I have to talk business economics for just a moment in order to get through to you Mac zealots, so please bear with me. Long-time Mac fans probably (still) think of the company as Apple Computer Inc., however the name changed way back in January of 2007 to reflect “the company’s newfound emphasis on consumer electronics,” according to late Apple co-founder, Steve Jobs. You can’t even blame current CEO, Tim Cook, for the shift—it actually started under Jobs’ watch, though the change in focus has probably moved the needle so far in the wrong direction that Jobs is rolling over in his grave.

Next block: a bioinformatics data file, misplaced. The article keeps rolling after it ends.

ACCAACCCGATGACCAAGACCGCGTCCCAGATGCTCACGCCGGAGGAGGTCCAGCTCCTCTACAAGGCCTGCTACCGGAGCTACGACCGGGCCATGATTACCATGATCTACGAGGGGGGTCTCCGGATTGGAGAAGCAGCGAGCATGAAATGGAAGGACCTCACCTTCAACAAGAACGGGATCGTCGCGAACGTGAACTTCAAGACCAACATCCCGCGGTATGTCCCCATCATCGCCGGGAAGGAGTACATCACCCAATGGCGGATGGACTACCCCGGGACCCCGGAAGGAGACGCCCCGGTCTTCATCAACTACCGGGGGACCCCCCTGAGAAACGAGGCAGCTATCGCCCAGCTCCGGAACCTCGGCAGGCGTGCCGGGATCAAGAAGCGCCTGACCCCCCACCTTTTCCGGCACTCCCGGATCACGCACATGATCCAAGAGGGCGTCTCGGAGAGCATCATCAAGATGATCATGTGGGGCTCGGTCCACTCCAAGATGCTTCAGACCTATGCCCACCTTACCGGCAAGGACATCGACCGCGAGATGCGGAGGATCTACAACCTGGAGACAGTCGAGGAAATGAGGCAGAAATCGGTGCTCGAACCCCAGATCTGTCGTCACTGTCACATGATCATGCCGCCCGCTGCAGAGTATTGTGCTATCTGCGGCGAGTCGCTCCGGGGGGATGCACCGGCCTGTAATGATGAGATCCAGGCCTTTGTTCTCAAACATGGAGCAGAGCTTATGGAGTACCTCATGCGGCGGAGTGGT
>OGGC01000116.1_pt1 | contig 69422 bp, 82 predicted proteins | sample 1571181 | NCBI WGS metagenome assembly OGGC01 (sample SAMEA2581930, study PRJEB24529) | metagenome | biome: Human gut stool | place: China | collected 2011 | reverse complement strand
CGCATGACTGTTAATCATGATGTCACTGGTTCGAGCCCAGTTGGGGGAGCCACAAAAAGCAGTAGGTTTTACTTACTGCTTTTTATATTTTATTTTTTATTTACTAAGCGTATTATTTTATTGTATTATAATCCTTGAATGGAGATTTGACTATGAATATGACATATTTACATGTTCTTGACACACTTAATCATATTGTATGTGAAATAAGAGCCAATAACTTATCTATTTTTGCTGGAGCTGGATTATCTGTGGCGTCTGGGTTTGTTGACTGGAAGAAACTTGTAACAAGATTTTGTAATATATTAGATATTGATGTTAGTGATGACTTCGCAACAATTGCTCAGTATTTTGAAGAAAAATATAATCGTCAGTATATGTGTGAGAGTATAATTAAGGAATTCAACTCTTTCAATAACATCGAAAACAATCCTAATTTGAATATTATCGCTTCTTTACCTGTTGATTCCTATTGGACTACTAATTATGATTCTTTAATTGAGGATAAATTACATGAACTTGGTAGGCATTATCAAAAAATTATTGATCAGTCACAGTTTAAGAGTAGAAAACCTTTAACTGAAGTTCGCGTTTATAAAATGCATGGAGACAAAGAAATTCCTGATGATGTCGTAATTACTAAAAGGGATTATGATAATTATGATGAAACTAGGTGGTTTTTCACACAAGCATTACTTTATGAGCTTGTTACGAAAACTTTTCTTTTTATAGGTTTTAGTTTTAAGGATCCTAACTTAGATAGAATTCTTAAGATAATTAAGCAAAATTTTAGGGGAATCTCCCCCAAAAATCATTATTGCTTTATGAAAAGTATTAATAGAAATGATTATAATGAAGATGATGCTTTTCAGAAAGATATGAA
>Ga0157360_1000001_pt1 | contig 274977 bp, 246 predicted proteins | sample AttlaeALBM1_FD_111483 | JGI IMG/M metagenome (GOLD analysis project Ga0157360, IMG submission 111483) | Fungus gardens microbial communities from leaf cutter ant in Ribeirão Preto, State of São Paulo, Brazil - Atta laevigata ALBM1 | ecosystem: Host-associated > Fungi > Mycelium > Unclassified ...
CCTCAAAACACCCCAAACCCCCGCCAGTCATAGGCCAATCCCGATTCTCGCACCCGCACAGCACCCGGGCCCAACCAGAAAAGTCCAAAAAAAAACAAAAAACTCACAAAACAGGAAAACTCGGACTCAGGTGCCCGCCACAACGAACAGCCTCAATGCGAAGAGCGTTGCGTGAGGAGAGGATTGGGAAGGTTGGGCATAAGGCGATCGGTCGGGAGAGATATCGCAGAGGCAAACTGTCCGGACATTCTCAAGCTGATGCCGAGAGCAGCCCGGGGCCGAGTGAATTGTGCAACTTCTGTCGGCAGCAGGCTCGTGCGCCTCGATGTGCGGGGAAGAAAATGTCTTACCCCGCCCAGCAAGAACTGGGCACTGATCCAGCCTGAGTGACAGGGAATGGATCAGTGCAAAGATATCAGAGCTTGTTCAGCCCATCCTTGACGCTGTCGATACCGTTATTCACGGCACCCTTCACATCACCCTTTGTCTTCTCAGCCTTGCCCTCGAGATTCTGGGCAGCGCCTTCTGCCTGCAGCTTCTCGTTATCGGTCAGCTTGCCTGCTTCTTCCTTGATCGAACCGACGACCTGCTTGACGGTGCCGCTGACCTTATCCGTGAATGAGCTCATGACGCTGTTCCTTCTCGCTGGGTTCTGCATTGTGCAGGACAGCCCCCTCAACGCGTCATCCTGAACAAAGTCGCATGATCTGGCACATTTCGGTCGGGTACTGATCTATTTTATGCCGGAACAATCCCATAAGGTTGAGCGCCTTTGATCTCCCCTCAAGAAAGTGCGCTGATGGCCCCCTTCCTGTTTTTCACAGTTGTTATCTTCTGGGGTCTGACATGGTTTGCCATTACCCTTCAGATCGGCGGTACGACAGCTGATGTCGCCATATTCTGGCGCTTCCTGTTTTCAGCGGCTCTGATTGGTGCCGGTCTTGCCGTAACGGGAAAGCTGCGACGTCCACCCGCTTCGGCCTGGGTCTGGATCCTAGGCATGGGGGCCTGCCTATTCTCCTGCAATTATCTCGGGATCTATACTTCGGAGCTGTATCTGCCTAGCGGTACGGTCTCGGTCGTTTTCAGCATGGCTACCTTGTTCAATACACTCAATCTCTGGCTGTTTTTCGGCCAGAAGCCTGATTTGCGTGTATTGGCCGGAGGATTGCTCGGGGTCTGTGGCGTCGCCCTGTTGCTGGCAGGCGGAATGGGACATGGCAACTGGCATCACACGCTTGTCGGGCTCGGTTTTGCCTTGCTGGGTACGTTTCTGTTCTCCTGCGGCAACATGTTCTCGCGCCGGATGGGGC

Apple’s newsworthy areas of investment and innovation these days are: Smartphones, tablets, streaming media services, and electric automobiles. Apple rarely talks about computers anymore, other than periodic MacBook and iMac updates (the new MacBook Pro sounds interesting, though not revolutionary). Apple’s quarterly financial results describe Apple as “having revolutionized personal technology with the introduction of the Macintosh in 1984.” Not revolutionized personal computer technology. Apple’s marketing people have re-worded history! Personal Technology. No! Apple revolutionized personal computer technology. But in Apple-speak, the word computer is bad. They are distancing themselves as far as possible from that word. This move is subtle, yet it speaks volumes about the company. In reviewing multiple recent financial reports while preparing this feature, there was no mention at all of computers.